North Carolina winter birds include crossbills and other species. (Photo: Creative Commons)

Birds of North Carolina: Winter

Winter Birds of North Carolina (December, January, February)

Though many people think of winter as “downtime” for birders, it really isn’t so. It’s true that birds are quieter at this season; songbirds do not greet the day with melody as they do in spring, and when the weather is cold and food is in short supply they don’t even chatter to each other as much as they do at other seasons. Why waste the energy? Yet they are here, hordes of them, resident birds and winter visitors alike. You can go out looking for them or you can attract them to your backyard with seed and suet. Either way you should find plenty to see.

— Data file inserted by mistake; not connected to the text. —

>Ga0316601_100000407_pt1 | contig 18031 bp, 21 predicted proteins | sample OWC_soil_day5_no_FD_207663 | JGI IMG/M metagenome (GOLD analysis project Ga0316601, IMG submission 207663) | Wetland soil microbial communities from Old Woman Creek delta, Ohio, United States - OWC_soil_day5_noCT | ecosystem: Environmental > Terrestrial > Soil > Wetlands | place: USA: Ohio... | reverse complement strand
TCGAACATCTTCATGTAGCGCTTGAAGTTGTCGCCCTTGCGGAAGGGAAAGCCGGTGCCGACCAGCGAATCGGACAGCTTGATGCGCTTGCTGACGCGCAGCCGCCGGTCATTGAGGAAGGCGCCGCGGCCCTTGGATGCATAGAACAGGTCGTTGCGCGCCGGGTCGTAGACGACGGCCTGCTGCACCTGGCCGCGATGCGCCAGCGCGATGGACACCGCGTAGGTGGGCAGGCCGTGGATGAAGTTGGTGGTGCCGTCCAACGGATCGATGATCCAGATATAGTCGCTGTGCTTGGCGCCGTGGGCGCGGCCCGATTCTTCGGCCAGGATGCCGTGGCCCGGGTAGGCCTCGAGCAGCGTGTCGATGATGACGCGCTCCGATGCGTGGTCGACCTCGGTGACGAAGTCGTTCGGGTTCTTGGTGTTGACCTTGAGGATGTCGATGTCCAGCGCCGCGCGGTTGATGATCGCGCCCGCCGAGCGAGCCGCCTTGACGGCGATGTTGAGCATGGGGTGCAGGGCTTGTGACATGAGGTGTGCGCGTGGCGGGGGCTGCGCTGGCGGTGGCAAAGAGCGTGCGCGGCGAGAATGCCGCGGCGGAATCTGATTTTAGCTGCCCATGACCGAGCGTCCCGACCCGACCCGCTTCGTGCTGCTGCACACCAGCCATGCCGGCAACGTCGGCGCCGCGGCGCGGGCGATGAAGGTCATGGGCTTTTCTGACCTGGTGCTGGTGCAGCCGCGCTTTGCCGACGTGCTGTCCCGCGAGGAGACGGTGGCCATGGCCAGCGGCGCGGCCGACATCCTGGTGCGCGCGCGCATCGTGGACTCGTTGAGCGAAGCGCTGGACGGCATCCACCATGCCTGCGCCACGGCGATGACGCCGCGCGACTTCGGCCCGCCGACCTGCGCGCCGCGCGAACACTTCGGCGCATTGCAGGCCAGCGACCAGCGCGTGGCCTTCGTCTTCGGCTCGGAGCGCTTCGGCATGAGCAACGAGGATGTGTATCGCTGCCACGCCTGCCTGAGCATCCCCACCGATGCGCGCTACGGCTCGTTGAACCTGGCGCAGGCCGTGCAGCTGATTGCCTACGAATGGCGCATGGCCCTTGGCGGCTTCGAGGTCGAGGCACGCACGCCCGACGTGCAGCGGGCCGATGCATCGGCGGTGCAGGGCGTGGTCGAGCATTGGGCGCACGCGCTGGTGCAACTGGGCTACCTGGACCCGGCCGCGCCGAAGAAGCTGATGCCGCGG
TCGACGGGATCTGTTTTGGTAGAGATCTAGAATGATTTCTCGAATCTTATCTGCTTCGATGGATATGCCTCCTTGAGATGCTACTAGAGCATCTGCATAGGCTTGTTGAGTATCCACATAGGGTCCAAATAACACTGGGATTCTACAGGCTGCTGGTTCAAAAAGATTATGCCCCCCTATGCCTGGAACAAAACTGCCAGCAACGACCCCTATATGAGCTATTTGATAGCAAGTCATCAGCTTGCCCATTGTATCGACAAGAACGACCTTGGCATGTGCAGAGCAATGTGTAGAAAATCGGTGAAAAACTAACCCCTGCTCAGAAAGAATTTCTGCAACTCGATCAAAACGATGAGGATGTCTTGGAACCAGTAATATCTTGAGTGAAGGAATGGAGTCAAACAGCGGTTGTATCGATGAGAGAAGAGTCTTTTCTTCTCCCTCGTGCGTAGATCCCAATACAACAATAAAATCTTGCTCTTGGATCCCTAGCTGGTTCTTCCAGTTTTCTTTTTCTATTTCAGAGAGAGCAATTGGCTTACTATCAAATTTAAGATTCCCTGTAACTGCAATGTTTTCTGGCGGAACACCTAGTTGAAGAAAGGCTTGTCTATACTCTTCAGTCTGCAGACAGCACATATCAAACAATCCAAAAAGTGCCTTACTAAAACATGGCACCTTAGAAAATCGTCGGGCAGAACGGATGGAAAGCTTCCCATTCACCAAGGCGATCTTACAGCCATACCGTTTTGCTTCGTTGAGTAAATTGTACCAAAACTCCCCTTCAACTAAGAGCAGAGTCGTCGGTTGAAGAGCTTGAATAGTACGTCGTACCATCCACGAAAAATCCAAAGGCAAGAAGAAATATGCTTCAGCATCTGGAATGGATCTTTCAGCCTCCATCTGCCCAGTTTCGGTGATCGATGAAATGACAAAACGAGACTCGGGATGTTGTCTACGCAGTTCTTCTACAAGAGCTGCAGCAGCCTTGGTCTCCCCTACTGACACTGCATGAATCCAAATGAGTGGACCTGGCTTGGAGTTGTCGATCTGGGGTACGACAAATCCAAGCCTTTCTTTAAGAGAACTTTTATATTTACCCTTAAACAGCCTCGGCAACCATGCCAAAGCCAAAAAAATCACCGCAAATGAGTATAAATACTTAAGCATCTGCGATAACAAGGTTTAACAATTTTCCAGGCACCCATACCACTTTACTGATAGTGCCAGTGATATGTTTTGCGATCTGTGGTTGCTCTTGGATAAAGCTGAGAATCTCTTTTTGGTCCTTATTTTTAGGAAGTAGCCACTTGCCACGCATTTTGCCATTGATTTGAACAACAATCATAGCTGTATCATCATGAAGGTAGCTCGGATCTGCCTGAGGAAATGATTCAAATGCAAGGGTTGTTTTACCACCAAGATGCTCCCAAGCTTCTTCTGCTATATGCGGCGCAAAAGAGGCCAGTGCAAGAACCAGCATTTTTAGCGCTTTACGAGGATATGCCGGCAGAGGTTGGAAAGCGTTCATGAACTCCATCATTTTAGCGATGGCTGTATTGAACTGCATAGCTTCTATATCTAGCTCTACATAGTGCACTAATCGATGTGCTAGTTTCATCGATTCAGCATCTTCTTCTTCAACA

If you go out searching for birds in the woods, bear in mind that in winter the smaller woodland birds tend to travel in flocks, so you will find many of them together or you will probably find none at all. Listen for the chickadees, because they will alert you to the presence of one of these nomadic little bands. Titmice, nuthatches, woodpeckers, blue jays, cardinals, kinglets, and the occasional hermit thrush may round out a typical mixed woodland flock. It is theorized that the birds find protection in togetherness — each one in a group being, perhaps, less vulnerable to attack from a sharp-shinned or Cooper’s hawk than it would be if it were traveling alone. Or it may be that they have found that they have a better chance at finding food when moving around together. Whatever their reason, the method works.